• Thermal deterioration of insulation in one phase of the stator winding, which can result from unequal voltage between phases due to unbalanced loads on the power source, a poor connection at the motor terminal, or high resistance contact; or thermal deterioration in all phases of the stator winding typically due to load demands exceeding the rating of the motor or by very high currents in the stator winding due to a locked rotor. It may also occur as a result of excessive starts or reversals.
  • Looseness and bearing failures. Another common fault stems from mechanical rubs, which can be the result of looseness of the motor shaft and/or the motor bearings. The most common mechanical faults are shaft imbalance, looseness, misalignment, and bearings. Often these mechanical faults are related: shaft imbalance, looseness, or misalignment left uncorrected will cause increased forces on the bearings which leads to rapid wear of the bearings.

Preventive maintenance and diagnostics key to electric motor winding failure prevention

The rate of interest (ROI) and benefits of reliability and condition-based maintenance have been known for decades, but only recently come together to make predictive inspection methods, portable condition monitoring, remote control and monitoring and SaaS computerized maintenance management software (CMMS) available and cost-effective. These next-generation maintenance and reliability tools support the generation, collection and consolidation of data from sensors, tools, and existing systems with remote monitoring capabilities through connected devices including desktop, tablet or smartphone.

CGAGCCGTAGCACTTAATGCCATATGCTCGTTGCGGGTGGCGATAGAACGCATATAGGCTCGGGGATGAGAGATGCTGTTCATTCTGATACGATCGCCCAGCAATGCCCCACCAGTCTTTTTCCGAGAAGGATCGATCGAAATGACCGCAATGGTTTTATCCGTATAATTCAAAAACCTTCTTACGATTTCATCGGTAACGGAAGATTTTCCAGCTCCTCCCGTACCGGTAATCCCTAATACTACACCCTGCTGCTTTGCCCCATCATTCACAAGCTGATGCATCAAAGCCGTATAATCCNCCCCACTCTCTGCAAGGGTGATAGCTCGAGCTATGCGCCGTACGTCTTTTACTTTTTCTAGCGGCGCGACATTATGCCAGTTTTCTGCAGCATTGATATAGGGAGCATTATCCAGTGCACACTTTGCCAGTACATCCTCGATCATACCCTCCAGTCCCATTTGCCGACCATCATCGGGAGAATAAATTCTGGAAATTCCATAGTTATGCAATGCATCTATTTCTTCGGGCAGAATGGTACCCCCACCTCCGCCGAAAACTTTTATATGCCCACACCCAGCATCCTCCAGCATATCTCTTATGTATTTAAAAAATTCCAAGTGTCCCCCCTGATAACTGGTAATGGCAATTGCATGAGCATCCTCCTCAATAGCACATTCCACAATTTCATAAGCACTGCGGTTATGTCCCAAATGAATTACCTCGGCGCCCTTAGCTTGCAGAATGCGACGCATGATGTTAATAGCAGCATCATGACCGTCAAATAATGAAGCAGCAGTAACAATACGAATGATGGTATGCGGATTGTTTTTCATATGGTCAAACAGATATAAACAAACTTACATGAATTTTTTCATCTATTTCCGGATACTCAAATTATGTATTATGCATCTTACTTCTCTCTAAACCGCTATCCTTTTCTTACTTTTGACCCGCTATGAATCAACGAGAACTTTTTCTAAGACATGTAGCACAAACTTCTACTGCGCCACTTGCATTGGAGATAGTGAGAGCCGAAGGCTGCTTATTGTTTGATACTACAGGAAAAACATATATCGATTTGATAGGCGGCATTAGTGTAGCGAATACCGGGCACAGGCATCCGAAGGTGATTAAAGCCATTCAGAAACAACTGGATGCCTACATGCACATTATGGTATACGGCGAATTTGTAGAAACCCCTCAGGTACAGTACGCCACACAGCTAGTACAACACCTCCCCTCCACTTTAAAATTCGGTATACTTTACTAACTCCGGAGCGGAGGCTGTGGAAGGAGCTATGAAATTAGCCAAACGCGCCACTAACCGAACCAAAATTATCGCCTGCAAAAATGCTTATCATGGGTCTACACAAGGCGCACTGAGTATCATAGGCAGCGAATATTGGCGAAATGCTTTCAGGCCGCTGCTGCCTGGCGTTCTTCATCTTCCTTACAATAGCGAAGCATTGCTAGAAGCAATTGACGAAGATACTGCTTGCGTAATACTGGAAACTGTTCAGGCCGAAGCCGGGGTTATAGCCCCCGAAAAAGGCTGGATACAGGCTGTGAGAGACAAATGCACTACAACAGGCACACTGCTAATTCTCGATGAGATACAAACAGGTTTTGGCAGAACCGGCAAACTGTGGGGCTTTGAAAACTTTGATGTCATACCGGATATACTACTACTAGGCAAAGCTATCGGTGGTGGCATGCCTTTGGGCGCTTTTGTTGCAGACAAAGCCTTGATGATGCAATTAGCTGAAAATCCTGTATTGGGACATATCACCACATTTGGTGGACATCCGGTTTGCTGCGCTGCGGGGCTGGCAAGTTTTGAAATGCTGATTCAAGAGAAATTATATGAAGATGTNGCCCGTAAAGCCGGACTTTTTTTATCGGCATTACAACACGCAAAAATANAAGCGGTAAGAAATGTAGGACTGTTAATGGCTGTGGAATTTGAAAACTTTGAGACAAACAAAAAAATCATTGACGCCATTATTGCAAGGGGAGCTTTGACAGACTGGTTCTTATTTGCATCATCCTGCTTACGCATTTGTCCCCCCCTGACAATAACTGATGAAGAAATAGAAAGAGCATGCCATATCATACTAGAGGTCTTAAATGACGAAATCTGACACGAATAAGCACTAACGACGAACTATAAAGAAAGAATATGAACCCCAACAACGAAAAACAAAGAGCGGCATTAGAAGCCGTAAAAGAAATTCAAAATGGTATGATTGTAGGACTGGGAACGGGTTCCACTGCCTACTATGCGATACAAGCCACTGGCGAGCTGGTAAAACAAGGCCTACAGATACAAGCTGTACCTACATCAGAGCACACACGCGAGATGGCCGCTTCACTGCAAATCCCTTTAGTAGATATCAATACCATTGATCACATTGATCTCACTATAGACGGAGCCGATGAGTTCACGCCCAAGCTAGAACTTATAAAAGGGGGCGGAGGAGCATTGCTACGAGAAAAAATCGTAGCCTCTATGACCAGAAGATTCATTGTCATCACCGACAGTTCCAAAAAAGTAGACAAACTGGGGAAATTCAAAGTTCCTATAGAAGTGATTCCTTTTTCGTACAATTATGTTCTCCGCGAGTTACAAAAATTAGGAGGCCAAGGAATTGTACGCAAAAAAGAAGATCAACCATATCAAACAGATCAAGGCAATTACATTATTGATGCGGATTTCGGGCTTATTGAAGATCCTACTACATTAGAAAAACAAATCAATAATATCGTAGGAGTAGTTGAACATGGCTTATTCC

The benefits of these tools include:

  • Cloud-based CMMS provides a flexible and easy-to-use method for delivering asset management, workflow management and reporting.
  • Connected tools and sensors offer all key stakeholders with access to the data they need, including plant managers seeking to maintain motor uptime, engineers who rely on precise data to monitor asset health, and maintenance managers trying to stay a step ahead of motor failures.
  • Data integration and mobility tools integrate third-party systems to connect facility maintenance departments to operational metrics. The combination of data integration, data management and mobile interface gives maintenance and operations staff the ability to cross reference process automation information with maintenance activity and inventory records.

Leveraging these tools and technologies can offer key insights into the health of electric motors. Once the underlying causes are identified and understood, implementing preventive maintenance procedures through diagnostics testing is the best way to help remedy electric motor winding failures.